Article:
UV rays can harm eyes, as well as skin
The same damaging rays that can leave your skin burned can also burn your eyes. Ask Anderson Cooper. The CNN reporter sun-burned his eyes during an assignment in Portugal. He forgot his sunglasses while on the water.
He went blind for 36 hours.
While Cooper's bout of "photokeratitis" or corneal sunburn is an extreme case of the sun's rays harming eyes, anyone who goes outdoors without proper sunglasses is at risk of serious consequences. Those working or playing long hours in the sun are most at risk. Some medications and retina disorders can also increase your risk of serious, long-term eye damage.
The cumulative effects of long-term ultraviolet ray damage to the eyes can include:
- Cataracts: A clouding of the eye's lens that can blur vision.
- Pterygium: An abnormal growth, usually non-cancerous, in the corner of the eye. It can grow over the cornea, partially blocking vision, and may require surgery for removal.
- Macular degeneration: The macula is the part of the eye responsible for our central vision – fine, sharp, straight-ahead vision we need for activities like reading and driving. Degeneration in this area is a leading cause of blindness.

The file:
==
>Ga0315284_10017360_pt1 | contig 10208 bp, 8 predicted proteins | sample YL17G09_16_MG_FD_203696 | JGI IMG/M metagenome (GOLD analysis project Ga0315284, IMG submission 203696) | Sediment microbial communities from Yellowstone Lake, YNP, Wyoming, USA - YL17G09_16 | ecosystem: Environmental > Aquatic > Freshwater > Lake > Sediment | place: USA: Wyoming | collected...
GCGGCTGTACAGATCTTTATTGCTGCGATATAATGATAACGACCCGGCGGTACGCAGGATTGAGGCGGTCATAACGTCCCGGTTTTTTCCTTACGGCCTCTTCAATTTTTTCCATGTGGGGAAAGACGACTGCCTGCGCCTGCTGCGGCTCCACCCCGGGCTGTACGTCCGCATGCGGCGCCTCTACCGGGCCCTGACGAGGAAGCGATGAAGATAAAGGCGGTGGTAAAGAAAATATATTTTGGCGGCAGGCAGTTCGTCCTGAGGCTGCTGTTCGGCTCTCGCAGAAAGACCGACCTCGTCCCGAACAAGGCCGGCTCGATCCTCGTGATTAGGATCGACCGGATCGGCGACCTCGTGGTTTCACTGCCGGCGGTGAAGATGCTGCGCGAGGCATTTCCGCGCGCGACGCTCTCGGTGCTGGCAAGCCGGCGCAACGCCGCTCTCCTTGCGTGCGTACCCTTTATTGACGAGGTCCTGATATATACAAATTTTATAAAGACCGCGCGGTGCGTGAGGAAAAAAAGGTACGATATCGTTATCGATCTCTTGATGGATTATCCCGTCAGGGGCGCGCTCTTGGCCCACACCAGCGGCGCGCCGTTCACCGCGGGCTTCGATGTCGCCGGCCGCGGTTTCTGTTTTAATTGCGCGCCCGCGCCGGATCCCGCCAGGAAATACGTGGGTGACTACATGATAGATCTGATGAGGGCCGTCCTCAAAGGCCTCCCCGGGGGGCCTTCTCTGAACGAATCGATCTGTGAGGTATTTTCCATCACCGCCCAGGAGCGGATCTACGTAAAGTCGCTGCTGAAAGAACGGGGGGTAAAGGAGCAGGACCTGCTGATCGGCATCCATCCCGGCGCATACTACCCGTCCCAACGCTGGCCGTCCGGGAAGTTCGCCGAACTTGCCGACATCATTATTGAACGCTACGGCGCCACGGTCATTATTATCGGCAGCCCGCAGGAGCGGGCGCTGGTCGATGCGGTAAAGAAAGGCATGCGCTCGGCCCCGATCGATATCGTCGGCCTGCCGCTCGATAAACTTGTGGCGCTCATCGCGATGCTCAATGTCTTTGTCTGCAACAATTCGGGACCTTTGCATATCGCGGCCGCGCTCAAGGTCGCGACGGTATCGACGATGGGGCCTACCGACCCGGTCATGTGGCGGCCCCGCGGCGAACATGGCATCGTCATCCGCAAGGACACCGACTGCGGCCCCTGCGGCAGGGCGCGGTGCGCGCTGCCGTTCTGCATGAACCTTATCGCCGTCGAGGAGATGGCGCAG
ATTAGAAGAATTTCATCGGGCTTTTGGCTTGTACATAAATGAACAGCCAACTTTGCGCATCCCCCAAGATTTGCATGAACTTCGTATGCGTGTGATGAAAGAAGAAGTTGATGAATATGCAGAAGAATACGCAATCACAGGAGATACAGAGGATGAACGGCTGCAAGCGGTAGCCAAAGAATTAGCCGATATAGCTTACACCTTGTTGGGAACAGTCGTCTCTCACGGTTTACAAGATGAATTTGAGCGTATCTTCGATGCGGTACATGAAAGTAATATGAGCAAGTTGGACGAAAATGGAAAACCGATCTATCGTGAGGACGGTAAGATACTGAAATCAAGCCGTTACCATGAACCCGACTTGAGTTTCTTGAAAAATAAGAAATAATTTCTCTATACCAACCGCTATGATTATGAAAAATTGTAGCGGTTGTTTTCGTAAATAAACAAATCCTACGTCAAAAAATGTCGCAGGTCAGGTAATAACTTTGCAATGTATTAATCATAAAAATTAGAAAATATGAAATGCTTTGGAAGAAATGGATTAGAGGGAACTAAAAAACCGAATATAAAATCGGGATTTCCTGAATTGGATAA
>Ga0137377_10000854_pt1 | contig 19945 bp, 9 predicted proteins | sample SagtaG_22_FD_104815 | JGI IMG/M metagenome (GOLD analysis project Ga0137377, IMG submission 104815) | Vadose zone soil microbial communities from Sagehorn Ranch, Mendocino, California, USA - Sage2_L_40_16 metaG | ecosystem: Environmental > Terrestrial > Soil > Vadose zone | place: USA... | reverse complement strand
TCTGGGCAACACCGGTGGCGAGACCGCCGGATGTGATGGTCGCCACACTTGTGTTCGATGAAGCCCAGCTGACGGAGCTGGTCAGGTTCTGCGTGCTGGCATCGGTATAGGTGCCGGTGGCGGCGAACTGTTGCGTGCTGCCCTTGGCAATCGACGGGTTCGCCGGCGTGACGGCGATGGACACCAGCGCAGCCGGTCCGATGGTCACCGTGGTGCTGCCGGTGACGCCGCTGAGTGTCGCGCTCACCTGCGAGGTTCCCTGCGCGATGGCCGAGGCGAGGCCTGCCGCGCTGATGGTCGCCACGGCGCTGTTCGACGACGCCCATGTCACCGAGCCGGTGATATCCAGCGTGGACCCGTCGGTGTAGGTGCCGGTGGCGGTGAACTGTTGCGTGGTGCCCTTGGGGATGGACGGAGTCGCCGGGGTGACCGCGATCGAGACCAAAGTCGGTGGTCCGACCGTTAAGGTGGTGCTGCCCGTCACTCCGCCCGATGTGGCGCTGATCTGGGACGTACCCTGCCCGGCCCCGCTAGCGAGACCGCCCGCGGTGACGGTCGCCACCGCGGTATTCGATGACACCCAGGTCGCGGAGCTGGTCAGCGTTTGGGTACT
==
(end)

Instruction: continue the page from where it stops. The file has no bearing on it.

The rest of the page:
- Skin cancer around the eyelids: Basal cell carcinoma is the most common type of skin cancer to affect the eyelids. In most cases, lesions occur on the lower lid, but they can occur anywhere around the eyes.
How to protect your eyes
Choose sunglasses that reduce glare, filter out at least 99 percent of UVA and UVB rays, are comfortable, and don't distort colors. UV protection doesn't have to cost a lot or get in the way of seeing clearly.
UV radiation exists in all seasons and can come from many directions – reflections off pavement, water, snow, and other reflective surfaces. Wrap-around sunglasses and wide-brim hats provide extra UV protection by blocking rays from the sides and above.
More tips on how to protect your eyes as you age.